Africa is unique in the way e-commerce has leapfrogged traditional retail, offering major opportunities to companies operating in the space.
That is according to Jumia co-CEO Jeremy Hodara, who says Africa suffers from a lack of modern retail, and is therefore unable to satisfy the demands of the growing population.
“If the United States has one mall for 389 inhabitants, the African continent only has one mall for 60,000 inhabitants. As such, this lack of modern retail infrastructures has left a gigantic void for e-commerce to fill,” he told Disrupt Africa.
“The online offering has much more opportunity and leverage in Africa where the offline demand is so scattered and low.”
Frost Sullivan predicts the African e-commerce market – worth US$8 billion in 2013 – will grow to the value of US$50 billion by 2018, with Hodara saying there are a number of reasons for this aside from the leapfrogging. The demographic context is also more than favourable to the explosion of e-commerce, with Africa’s population expected to reach 2.5 billion by 2050.
“E-commerce will undoubtedly surf on this wave, backed by a young population that is technology-savvy and will master and prefer this way of shopping. Finally, e-commerce in Africa can count on its growing middle class to expand its business,” he said.
The technological evolution of Africa, fuelled by this young middle-class, is also an indicator of the potential and promise of e-commerce for investors. Internet penetration is closing in on 30 per cent, and is as high as 51 per cent in Nigeria. Smartphone adoption is also on the rise.
Hodara admits there are a number of challenges, however, including logistics and how to access those that remain offline. Payment, in particular, is a major issue in many African countries, where populations are either unbanked, underbanked or wary of paying online.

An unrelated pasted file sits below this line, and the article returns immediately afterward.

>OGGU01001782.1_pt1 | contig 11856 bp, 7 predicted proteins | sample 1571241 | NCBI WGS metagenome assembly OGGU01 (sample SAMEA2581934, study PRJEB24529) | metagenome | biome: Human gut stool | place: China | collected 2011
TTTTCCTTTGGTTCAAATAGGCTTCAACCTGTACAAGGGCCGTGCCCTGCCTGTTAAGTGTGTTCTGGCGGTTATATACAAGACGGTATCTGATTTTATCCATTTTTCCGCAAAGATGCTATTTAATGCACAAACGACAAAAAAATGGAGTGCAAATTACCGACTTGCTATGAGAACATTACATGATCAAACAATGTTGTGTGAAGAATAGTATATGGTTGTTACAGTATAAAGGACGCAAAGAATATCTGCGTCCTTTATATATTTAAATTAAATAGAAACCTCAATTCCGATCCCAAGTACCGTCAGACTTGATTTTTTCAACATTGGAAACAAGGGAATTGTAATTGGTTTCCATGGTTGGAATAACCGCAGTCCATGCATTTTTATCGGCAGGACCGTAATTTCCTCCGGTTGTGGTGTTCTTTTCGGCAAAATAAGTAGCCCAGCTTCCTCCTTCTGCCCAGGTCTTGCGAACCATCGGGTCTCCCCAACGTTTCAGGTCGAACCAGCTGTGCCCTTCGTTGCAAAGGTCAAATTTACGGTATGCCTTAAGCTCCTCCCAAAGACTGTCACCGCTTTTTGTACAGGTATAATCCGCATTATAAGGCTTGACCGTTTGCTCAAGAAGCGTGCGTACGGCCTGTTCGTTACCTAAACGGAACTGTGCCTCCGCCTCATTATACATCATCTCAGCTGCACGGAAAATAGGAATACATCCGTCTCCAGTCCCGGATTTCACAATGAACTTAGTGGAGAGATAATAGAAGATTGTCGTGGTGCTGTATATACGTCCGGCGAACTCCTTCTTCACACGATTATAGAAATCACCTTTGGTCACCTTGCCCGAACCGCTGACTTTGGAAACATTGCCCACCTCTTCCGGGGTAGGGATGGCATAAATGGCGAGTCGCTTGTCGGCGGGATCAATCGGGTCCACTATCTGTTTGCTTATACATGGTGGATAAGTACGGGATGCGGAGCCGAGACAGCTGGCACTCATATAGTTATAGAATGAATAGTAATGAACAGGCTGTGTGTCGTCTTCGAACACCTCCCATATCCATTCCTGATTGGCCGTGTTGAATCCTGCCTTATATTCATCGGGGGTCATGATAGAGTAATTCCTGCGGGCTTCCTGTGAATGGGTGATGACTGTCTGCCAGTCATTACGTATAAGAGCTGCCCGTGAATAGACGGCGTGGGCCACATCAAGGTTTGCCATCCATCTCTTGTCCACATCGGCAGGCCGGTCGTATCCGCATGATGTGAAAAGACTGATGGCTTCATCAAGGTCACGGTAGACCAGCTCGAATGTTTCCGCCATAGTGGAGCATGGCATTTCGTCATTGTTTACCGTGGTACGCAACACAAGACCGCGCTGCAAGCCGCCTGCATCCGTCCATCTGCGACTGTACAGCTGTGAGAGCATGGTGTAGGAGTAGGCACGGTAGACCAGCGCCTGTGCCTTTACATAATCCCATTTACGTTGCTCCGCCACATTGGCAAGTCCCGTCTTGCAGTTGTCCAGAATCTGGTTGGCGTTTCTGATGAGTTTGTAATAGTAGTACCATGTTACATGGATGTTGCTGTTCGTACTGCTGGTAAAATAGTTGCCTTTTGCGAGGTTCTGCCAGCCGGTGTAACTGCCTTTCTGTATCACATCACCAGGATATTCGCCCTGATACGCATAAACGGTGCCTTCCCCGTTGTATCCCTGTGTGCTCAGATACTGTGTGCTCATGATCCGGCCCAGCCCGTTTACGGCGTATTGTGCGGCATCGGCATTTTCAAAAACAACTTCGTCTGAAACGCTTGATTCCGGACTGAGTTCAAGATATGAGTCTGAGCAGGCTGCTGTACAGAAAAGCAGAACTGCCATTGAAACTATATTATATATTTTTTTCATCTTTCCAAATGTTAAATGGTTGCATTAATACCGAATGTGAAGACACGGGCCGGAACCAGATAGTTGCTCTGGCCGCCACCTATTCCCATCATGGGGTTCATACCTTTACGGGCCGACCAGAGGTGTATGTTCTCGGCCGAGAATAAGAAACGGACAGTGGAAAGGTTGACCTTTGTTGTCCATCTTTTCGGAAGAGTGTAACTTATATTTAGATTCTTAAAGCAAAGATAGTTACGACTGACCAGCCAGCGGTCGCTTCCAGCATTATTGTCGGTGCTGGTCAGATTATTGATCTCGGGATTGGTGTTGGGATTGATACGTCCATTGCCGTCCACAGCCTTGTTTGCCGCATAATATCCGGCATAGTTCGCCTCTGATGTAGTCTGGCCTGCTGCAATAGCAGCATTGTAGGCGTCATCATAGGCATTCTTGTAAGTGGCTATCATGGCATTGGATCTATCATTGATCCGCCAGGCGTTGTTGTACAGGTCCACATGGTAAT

There is also the need to adapt to the challenges of mobile-first countries and the fast adoption of smartphones and internet services.
Paul Cook, managing partner at Silvertree Internet Holdings, says there are other challenges, such as the expenses involved with running Amazon-style stores, and the fall in consumer spending across the board. Yet e-commerce companies remain highly valued.
Silvertree, however, typically invests in more niche offerings. Cook feels the industry is gradually changing, with the key to the potential of the sector lying in getting cost structures to make sense.
“In the early days, everyone raved about Jumia and Konga’s fleets of delivery drivers taking cash on delivery. This year, everyone is shifting away from that towards marketplace models,” he said.
“Partially this is because this is now operationally possible, but partially it reflects a new focus on the bottom – rather than top – line.”
Though there are a number of challenges, many of them, such as delivery and payment, are much improved compared to a few years ago.
“It starts to be possible to run a “Western-style” e-commerce company in much of Africa, such as by outsourcing logistics and payments. This is a huge step on the road to viability as an industry, but markets are still small,” Cook said.